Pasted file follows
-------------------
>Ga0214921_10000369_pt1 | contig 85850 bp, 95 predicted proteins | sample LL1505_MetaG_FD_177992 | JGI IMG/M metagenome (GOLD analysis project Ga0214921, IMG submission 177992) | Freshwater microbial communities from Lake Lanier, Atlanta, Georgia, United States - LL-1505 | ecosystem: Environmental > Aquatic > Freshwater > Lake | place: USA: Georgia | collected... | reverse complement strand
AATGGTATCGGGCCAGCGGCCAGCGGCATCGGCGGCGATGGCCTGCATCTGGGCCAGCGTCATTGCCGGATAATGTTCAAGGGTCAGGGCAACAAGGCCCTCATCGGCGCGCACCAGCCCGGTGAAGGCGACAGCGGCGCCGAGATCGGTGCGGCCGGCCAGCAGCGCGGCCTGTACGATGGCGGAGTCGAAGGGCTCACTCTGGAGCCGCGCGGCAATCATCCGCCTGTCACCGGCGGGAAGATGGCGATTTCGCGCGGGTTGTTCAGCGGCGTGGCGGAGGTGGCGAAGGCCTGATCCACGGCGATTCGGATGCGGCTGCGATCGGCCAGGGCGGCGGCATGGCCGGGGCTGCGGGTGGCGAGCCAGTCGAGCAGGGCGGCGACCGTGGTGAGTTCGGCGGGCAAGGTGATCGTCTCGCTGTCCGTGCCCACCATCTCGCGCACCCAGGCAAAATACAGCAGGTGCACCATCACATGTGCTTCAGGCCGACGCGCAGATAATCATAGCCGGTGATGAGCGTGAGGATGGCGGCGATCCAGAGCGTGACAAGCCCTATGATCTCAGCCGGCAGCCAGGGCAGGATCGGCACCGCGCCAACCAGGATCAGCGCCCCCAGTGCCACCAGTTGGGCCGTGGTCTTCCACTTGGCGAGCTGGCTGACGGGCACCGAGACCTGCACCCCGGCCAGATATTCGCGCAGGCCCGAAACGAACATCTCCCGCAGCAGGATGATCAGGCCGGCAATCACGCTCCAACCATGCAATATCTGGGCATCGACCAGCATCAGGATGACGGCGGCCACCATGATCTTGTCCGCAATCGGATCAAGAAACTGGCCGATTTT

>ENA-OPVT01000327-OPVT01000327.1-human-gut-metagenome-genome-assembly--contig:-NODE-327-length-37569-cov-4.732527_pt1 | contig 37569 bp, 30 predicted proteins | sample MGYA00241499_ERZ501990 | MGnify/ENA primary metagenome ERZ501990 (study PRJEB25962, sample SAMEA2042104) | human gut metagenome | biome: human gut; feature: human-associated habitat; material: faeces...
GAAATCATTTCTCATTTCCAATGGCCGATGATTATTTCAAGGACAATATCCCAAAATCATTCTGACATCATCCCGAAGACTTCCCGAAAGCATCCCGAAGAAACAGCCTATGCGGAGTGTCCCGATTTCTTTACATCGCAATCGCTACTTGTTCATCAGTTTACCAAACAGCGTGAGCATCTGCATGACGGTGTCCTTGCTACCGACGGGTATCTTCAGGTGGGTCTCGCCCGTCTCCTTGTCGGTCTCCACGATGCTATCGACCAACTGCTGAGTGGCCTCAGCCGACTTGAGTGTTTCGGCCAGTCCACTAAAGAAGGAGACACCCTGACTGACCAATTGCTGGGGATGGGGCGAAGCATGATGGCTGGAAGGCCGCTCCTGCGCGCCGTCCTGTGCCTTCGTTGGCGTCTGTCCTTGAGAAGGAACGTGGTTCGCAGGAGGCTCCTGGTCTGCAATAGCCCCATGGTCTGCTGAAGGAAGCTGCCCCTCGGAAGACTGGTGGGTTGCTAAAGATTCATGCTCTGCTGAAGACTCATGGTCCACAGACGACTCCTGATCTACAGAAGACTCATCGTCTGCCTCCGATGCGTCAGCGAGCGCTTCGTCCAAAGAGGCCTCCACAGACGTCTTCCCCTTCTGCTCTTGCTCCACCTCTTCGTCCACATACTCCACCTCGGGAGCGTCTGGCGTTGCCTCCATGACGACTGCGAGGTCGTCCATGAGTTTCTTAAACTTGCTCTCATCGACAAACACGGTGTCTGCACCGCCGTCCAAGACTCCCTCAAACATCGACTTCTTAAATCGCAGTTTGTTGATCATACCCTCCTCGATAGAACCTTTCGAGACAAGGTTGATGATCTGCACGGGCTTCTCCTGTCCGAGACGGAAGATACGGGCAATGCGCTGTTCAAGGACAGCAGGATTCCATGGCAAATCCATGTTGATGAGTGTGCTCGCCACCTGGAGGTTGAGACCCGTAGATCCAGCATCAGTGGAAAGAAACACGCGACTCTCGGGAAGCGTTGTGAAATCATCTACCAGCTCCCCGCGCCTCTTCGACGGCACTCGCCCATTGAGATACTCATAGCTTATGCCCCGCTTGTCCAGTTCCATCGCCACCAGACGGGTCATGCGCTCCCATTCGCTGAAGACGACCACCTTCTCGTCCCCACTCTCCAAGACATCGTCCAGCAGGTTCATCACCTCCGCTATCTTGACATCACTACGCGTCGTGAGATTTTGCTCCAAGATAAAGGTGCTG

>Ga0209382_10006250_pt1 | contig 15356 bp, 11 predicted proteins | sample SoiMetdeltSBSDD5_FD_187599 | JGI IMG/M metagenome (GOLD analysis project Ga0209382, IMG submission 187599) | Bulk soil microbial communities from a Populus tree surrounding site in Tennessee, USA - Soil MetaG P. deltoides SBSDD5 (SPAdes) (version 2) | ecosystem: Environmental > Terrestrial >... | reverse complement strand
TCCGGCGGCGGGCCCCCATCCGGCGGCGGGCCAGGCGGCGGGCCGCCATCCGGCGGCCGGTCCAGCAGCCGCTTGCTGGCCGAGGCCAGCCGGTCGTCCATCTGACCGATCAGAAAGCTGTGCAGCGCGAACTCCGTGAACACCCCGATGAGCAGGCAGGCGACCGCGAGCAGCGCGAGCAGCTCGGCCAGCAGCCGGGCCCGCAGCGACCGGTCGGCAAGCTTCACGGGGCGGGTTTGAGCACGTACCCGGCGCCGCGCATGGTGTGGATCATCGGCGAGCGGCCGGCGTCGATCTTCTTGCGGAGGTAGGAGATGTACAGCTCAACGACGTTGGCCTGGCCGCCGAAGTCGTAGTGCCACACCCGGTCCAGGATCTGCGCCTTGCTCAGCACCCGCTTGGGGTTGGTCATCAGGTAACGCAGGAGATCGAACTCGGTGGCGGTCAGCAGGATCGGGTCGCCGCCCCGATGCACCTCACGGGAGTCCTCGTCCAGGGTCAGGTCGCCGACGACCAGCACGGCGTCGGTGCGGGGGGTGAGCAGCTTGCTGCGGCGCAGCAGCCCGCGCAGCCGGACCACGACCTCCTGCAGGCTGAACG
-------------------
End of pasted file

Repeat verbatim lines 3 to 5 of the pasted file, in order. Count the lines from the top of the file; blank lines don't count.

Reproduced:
>ENA-OPVT01000327-OPVT01000327.1-human-gut-metagenome-genome-assembly--contig:-NODE-327-length-37569-cov-4.732527_pt1 | contig 37569 bp, 30 predicted proteins | sample MGYA00241499_ERZ501990 | MGnify/ENA primary metagenome ERZ501990 (study PRJEB25962, sample SAMEA2042104) | human gut metagenome | biome: human gut; feature: human-associated habitat; material: faeces...
GAAATCATTTCTCATTTCCAATGGCCGATGATTATTTCAAGGACAATATCCCAAAATCATTCTGACATCATCCCGAAGACTTCCCGAAAGCATCCCGAAGAAACAGCCTATGCGGAGTGTCCCGATTTCTTTACATCGCAATCGCTACTTGTTCATCAGTTTACCAAACAGCGTGAGCATCTGCATGACGGTGTCCTTGCTACCGACGGGTATCTTCAGGTGGGTCTCGCCCGTCTCCTTGTCGGTCTCCACGATGCTATCGACCAACTGCTGAGTGGCCTCAGCCGACTTGAGTGTTTCGGCCAGTCCACTAAAGAAGGAGACACCCTGACTGACCAATTGCTGGGGATGGGGCGAAGCATGATGGCTGGAAGGCCGCTCCTGCGCGCCGTCCTGTGCCTTCGTTGGCGTCTGTCCTTGAGAAGGAACGTGGTTCGCAGGAGGCTCCTGGTCTGCAATAGCCCCATGGTCTGCTGAAGGAAGCTGCCCCTCGGAAGACTGGTGGGTTGCTAAAGATTCATGCTCTGCTGAAGACTCATGGTCCACAGACGACTCCTGATCTACAGAAGACTCATCGTCTGCCTCCGATGCGTCAGCGAGCGCTTCGTCCAAAGAGGCCTCCACAGACGTCTTCCCCTTCTGCTCTTGCTCCACCTCTTCGTCCACATACTCCACCTCGGGAGCGTCTGGCGTTGCCTCCATGACGACTGCGAGGTCGTCCATGAGTTTCTTAAACTTGCTCTCATCGACAAACACGGTGTCTGCACCGCCGTCCAAGACTCCCTCAAACATCGACTTCTTAAATCGCAGTTTGTTGATCATACCCTCCTCGATAGAACCTTTCGAGACAAGGTTGATGATCTGCACGGGCTTCTCCTGTCCGAGACGGAAGATACGGGCAATGCGCTGTTCAAGGACAGCAGGATTCCATGGCAAATCCATGTTGATGAGTGTGCTCGCCACCTGGAGGTTGAGACCCGTAGATCCAGCATCAGTGGAAAGAAACACGCGACTCTCGGGAAGCGTTGTGAAATCATCTACCAGCTCCCCGCGCCTCTTCGACGGCACTCGCCCATTGAGATACTCATAGCTTATGCCCCGCTTGTCCAGTTCCATCGCCACCAGACGGGTCATGCGCTCCCATTCGCTGAAGACGACCACCTTCTCGTCCCCACTCTCCAAGACATCGTCCAGCAGGTTCATCACCTCCGCTATCTTGACATCACTACGCGTCGTGAGATTTTGCTCCAAGATAAAGGTGCTG

>Ga0209382_10006250_pt1 | contig 15356 bp, 11 predicted proteins | sample SoiMetdeltSBSDD5_FD_187599 | JGI IMG/M metagenome (GOLD analysis project Ga0209382, IMG submission 187599) | Bulk soil microbial communities from a Populus tree surrounding site in Tennessee, USA - Soil MetaG P. deltoides SBSDD5 (SPAdes) (version 2) | ecosystem: Environmental > Terrestrial >... | reverse complement strand